Cycle 1 (2011 Deadline)
Establishing a collaborative assessment of the impacts of climate change on the hydrological regime of the Langtang River Basin, central Nepal
PI: Rijan Bhakta Kayastha, Kathmandu University
US Partner: Mark W. Williams, University of Colorado
Project Dates: May 2012 - April 2014
The Himalayas display great climatic variability, with the mountains acting as a barrier to atmospheric circulation for both the summer monsoon and winter westerlies. A substantial amount of the annual precipitation falls as snow, particularly at high altitudes, feeding the Himalayan glaciers. While about one-third of the world’s population depends to some degree on freshwater within the High Asia hydrological system, there is not enough data at present on river and stream flows, precipitation, and the contribution of seasonal snow and glacier melt to paint an accurate picture of the water resources there. The High Asia mountains funnel water into such major river basins as the Ganges, Brahmaputra, Indus, Amu Darya, and Syr Darya. The contribution of glacier melt to the major rivers in the region is unknown, with estimates ranging from 2 to 50 percent. Climate change is currently taking place and is projected to compound the pressure on natural resources and the environment associated with rapid urbanization, industrialization, population growth, and economic development. It will potentially have profound and widespread effects on the availability of and access to water resources.
This project focuses on the hydrological regime of the Langtang River Basin in Nepal. It will include data analysis and field measurements of discharge, glacio-hydrological modeling, and estimation of future water availability in the river basin. The modeling results will be verified using geochemical and water isotope tracer techniques studies developed at the National Science Foundation-funded Niwot Ridge Long-Term Ecological Research, which allow researchers to follow water as it courses through mountain landscapes. Expected results of this project will be improved understanding of the hydrological regime of the basin and enhanced prediction of future water availability. It should also promote research capacity building for the Nepalese participants and contribute to helping relevant Nepalese government agencies improve their capabilities in water resources planning and implementation.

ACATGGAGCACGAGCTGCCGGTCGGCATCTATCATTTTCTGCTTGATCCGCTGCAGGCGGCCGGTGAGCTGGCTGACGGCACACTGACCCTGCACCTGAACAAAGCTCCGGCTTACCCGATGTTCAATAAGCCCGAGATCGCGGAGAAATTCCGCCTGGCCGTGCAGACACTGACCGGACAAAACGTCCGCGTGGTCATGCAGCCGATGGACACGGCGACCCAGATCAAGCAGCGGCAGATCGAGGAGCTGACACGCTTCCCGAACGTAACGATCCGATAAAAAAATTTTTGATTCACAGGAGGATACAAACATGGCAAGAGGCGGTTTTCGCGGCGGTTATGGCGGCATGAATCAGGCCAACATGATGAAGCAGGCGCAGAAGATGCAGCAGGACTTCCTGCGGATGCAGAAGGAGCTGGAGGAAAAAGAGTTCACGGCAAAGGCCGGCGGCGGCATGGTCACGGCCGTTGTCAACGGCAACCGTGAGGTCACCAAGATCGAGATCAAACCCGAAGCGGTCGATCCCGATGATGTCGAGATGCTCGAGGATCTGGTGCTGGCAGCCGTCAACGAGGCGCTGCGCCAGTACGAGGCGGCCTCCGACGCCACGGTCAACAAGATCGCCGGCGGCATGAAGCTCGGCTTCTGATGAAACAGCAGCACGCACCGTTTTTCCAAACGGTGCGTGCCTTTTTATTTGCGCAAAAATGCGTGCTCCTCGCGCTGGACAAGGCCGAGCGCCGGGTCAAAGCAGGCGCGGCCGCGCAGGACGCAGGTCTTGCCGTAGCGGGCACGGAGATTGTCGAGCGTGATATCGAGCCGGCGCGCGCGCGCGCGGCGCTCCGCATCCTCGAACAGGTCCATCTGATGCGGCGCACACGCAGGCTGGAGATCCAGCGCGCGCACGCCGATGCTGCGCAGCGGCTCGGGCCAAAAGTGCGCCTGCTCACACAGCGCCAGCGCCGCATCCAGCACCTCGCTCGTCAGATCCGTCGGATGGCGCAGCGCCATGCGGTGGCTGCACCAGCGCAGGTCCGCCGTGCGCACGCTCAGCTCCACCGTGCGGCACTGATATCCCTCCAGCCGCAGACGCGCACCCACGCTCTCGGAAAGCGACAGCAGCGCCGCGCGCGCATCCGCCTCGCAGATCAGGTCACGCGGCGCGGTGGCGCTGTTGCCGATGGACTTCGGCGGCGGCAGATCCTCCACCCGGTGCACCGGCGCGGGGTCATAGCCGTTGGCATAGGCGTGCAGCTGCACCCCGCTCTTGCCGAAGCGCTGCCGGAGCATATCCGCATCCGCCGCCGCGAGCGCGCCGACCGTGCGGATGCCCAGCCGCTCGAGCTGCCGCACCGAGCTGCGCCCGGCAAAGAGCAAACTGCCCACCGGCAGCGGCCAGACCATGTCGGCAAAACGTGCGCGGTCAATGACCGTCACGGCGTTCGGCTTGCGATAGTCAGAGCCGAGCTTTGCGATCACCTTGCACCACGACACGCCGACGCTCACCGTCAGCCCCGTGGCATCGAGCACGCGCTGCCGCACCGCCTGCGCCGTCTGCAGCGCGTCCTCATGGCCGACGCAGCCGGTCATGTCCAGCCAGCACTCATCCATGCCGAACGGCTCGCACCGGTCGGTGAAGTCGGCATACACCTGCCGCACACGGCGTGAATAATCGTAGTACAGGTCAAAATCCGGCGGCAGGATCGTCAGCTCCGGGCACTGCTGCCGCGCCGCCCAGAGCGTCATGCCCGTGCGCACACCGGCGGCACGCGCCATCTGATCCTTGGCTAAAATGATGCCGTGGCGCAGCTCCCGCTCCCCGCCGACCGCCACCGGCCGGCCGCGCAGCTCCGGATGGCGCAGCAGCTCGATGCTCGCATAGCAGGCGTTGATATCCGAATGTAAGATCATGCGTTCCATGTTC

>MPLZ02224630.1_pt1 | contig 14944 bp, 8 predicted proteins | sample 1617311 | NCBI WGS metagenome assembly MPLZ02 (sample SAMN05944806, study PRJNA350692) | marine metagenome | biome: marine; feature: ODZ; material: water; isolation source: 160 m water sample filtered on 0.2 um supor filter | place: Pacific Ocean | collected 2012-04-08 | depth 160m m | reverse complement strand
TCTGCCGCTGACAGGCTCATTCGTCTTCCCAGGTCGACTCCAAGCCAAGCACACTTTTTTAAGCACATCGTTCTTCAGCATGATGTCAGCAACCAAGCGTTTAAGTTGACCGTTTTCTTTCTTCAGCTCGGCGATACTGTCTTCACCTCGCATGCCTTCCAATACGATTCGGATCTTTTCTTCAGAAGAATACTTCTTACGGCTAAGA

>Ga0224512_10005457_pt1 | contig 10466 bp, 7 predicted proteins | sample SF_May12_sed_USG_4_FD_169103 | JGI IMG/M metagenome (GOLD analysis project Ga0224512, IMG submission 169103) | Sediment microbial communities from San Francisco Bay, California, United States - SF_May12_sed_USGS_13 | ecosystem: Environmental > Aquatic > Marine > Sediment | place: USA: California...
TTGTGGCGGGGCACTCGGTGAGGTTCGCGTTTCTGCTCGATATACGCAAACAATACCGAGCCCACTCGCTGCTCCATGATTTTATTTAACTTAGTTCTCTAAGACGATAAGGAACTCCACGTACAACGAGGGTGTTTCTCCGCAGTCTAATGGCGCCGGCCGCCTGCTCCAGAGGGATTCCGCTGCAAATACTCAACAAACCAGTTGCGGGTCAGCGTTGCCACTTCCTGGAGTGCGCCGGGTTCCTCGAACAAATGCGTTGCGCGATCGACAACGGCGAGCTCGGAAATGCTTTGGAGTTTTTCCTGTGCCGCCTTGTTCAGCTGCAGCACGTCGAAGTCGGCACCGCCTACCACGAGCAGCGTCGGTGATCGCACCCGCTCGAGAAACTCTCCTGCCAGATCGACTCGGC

Summary of Recent Activities
During the first quarter of 2013, Dr. Kayastha and his team worked on glacio-hydrological model selection and calibration. A simple distributed positive degree-day (PDD) model that requires monthly temperature and precipitation data has been calibrated in the Langtang River basin to estimate snow and ice melt under a debris layer, including the total discharge from the river basin. The Langtang was partitioned into 18 elevation bands for this purpose. The PDD model has been calibrated for the period of 1995 - 2003 using observed temperature, precipitation, and discharge data obtained from the Department of Hydrology and Meteorology, Government of Nepal. While calibrating the model, the researchers used different inputs such as low PDD factors, degree day factors for snow and ice, and other parameters like infiltration, potential evapotranspiration, and base flow. The downscaled data are being used for future discharge predictions for the Langtang river basin. To aid in these projections, the team acquired downscaled climate data and projections for 2010-2030 from the Himalayan Cryosphere, Climate, and Disaster Research Center (HiCCDRC) at Kathmandu University. In addition, they obtained other data sets for 2031-2059 from the Climate Data Portal of the Department of Hydrology and Meteorology. Future plans include additional field visits in April 2013 and an annual workshop in May 2013.